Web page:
The laughter continued all the way into the waiting room. They could not believe that this little kitten had kept me up for two days straight: wasn’t sick or requiring bottle feeding so why not just sleep in another room they asked? Why? Because if I left the room Tristan would scream bloody murder and NOT STOP meow-screaming. So, no, I could not leave him alone. More laughter. Oh dear, the nurse said, so I guess we’ll nickname him Tristan the Terror!

Yep….Tristan the Terror.


This nickname holds meaning to this day. Tristan is now six years old. Although he is not as hyperactive as he was as a kitten, he sleeps the least of my four cats.


Tristan is the most intelligent cat I’ve ever had. He can open any sort of door in our house. He knows just how to alter the pitch of his meow to let me know what he wants. He (and Fernando will copy him!) often sits at the dining room table with us when we eat or sits there when he’s hungry.


He is extremely talented in the art of destruction. Sofas, curtains, window blinds, stair banisters, etc are no match for my Tristan! Luckily, he now has a big garden to spend time in and explore!


And…Tristan is a tiny bit of a sexual deviant. (Yes, he is spayed just like my other three cats). He has a favourite stuffed animal toy that he humps every so often and has a bit of a love obsession for Bridget! Honestly, I’ve never met a cat like him. It’s a good thing I mainly work from home. I dread to think what apocalyptic actions Tristan could undertake if left alone to his own devices too long!

But…Tristan is also affectionate, inquisitive, brave and loyal. We love him and that love is returned. If hubby is working in the garage, Tristan will be the cat who sits there and watches carefully. If he suddenly realises he’s on his own, he’ll seek one of the other cats or us out and sit close by…he hates to be alone. But, oh my, that love exhibits itself in serious bouts of jealousy at times. Tristan will literally push one of the other cats out of his way to get our undivided attention or lap time. He’s a dapper fellow and he knows it!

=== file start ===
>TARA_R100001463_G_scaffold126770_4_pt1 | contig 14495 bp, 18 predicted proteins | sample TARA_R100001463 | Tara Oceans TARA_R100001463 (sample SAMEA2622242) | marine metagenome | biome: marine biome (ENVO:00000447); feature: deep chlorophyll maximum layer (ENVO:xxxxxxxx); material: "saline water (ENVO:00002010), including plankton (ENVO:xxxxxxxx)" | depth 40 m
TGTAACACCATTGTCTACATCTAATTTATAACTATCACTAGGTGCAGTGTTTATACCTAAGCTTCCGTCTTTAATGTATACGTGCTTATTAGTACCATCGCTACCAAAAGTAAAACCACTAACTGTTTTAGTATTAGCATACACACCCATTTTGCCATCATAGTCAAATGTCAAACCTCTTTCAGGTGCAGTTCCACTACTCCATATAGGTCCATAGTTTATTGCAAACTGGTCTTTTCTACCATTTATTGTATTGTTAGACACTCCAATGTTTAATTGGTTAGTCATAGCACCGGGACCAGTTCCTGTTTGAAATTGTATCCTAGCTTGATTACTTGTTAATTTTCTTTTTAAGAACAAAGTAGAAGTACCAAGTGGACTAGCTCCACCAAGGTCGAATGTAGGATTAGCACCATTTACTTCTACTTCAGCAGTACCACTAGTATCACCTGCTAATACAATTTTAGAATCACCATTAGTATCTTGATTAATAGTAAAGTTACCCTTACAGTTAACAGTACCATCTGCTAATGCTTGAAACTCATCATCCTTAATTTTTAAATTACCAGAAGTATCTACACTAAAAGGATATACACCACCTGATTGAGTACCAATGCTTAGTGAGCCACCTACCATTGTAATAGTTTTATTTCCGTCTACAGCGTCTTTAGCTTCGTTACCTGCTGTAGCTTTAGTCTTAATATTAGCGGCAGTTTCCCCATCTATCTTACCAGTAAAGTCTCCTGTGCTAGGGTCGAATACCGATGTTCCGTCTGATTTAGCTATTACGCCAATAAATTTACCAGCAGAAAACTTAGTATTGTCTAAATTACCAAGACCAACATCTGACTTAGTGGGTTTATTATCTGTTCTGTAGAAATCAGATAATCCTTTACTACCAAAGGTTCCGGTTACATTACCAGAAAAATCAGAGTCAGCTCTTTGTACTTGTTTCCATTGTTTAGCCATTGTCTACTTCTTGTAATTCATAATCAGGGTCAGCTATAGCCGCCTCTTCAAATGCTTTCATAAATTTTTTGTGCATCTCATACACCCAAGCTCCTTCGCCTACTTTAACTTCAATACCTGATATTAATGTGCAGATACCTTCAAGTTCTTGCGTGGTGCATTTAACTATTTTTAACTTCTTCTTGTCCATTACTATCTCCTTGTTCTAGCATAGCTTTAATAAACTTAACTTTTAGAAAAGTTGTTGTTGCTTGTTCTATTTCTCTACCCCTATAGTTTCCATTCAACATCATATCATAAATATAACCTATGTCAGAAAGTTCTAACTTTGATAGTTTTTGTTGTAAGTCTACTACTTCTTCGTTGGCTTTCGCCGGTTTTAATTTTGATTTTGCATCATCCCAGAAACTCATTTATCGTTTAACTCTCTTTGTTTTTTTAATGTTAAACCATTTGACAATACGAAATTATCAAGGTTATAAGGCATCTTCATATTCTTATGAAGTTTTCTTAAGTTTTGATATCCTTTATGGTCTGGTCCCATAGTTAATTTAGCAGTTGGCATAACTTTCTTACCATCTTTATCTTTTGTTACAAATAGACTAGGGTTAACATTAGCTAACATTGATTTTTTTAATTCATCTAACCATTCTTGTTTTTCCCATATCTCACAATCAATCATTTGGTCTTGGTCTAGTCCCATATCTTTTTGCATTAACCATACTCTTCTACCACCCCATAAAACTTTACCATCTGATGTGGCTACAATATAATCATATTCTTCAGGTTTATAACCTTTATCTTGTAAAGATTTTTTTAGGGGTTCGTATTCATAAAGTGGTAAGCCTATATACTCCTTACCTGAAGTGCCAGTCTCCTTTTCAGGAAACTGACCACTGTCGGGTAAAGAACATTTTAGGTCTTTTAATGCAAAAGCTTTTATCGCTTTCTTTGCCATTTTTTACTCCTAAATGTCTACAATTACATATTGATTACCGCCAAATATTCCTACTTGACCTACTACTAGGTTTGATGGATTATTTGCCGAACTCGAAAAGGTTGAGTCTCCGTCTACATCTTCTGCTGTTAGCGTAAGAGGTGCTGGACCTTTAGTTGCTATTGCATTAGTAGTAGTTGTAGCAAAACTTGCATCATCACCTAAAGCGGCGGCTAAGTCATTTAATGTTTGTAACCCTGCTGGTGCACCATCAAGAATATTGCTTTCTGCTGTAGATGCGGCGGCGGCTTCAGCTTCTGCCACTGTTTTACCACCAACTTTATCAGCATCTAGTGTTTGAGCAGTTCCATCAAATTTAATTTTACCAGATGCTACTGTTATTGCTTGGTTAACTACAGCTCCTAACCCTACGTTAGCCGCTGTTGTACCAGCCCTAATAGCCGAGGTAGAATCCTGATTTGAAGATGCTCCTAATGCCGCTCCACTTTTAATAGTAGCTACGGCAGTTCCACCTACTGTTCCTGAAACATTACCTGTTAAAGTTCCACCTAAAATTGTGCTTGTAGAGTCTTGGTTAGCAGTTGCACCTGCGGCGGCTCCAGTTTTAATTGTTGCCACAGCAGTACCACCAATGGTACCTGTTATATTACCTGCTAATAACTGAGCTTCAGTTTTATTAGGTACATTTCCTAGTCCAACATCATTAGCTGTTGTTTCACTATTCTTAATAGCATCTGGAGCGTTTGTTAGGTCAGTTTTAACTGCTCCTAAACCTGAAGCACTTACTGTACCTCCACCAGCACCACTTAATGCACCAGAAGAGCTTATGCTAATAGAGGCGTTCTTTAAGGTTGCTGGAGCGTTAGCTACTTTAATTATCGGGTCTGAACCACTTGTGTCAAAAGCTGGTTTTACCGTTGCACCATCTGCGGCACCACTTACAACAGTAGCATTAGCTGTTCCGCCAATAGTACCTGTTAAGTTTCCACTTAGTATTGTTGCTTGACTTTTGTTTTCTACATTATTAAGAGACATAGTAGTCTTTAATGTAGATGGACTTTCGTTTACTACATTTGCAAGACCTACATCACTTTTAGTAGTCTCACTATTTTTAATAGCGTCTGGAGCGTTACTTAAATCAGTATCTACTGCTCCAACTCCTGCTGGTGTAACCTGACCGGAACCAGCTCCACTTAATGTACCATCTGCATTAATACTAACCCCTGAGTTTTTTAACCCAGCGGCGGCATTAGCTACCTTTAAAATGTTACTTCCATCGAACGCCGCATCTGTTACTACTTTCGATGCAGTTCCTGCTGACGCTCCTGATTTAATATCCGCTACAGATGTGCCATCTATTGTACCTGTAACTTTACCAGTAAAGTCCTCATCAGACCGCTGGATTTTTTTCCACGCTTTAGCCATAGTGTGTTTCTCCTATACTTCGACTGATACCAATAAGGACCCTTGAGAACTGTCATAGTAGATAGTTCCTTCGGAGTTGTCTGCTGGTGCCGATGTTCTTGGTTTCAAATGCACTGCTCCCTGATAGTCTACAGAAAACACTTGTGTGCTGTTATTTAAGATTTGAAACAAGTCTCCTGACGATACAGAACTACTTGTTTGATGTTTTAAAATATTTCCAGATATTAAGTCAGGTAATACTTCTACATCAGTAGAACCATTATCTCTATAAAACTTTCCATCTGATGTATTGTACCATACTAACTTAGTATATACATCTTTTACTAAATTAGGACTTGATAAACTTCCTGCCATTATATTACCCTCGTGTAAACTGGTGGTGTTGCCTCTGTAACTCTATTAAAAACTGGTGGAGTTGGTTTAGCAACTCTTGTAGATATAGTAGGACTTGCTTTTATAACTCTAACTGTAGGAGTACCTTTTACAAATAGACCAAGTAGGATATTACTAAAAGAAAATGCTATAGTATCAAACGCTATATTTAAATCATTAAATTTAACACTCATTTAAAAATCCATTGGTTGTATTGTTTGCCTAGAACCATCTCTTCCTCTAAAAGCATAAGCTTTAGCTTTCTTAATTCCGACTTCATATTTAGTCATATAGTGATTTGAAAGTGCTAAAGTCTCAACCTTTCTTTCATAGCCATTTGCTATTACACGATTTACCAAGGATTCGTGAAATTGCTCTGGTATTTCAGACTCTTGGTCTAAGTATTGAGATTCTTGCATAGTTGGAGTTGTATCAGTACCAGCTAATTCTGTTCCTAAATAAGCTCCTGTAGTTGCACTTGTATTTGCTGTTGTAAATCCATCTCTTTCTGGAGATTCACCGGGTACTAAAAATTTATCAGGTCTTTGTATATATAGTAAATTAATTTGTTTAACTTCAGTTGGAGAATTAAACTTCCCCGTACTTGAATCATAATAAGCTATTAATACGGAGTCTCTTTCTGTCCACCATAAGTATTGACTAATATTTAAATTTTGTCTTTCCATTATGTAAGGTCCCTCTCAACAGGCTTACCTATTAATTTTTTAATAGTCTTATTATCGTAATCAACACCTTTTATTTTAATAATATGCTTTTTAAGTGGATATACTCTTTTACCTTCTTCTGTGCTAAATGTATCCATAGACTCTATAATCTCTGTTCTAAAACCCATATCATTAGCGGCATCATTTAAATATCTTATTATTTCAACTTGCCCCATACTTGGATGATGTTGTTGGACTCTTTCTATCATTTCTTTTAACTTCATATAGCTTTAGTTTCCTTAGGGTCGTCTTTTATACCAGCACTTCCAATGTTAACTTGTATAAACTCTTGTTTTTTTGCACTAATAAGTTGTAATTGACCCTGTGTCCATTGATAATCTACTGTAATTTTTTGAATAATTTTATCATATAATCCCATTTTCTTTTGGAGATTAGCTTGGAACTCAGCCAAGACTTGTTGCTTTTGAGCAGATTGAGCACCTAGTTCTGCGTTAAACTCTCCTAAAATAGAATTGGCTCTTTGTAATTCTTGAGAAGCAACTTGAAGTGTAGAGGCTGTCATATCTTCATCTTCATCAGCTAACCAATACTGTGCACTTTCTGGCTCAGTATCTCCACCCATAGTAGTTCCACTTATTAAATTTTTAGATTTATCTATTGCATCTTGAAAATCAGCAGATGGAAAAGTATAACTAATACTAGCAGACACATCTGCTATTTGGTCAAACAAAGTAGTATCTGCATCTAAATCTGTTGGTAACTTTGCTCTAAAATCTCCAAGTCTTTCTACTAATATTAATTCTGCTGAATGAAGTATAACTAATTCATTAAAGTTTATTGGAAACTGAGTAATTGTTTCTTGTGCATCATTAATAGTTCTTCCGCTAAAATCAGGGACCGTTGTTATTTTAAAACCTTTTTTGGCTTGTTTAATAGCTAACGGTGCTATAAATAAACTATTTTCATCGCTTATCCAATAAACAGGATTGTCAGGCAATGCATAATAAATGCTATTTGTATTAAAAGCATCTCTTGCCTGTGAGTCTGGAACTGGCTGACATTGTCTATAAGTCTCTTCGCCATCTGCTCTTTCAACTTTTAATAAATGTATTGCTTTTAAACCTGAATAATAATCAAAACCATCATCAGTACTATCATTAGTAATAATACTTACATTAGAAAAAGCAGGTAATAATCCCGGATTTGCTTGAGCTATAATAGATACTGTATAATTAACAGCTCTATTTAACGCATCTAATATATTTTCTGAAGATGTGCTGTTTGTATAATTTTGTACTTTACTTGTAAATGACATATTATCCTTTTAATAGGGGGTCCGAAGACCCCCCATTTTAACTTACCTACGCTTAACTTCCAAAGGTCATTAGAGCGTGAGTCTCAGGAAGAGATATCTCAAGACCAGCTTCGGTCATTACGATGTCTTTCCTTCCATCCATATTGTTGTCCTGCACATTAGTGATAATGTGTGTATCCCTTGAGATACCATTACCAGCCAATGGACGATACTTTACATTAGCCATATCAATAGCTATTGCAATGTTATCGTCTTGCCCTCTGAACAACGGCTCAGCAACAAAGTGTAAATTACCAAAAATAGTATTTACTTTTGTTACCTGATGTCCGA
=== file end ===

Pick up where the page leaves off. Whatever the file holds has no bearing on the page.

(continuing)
Tristan never ceases to amaze me. Yes, he is hard work to this day. Definitely not a low maintenance cat but I wouldn’t change a thing. No matter how much he deprives us of sleep or drives us crazy, we’ll love him forever…we just might need a drink or two every so often.


Isabel – The Cat With No Name

Hugo and his Friends

Here we go, our second guest post: Cutie Isabel by by our twitta friend @myfourcats1  !

————————————————————————————— Myfourcats - 2 of 7 All four of our cats were rescued by the RSPCA in UK. They all have different stories and traumas. Isabel was almost 3 months old by the time we adopted her (in Autumn 2008) so there’s not much we know about her early weeks of life. Sadly, we learned nothing about her from the RSPCA volunteer who was keeping kittens in her makeshift cattery (really a glorified shed) in her back garden. Isabel had no name, as I recall, when we went to see her for the first time. She was in a small cubicle with a chicken wire door with two other siblings. The other kittens had already been put on hold by someone else. Isabel was the only one with no home. She had stunted legs and tail compared to her sisters…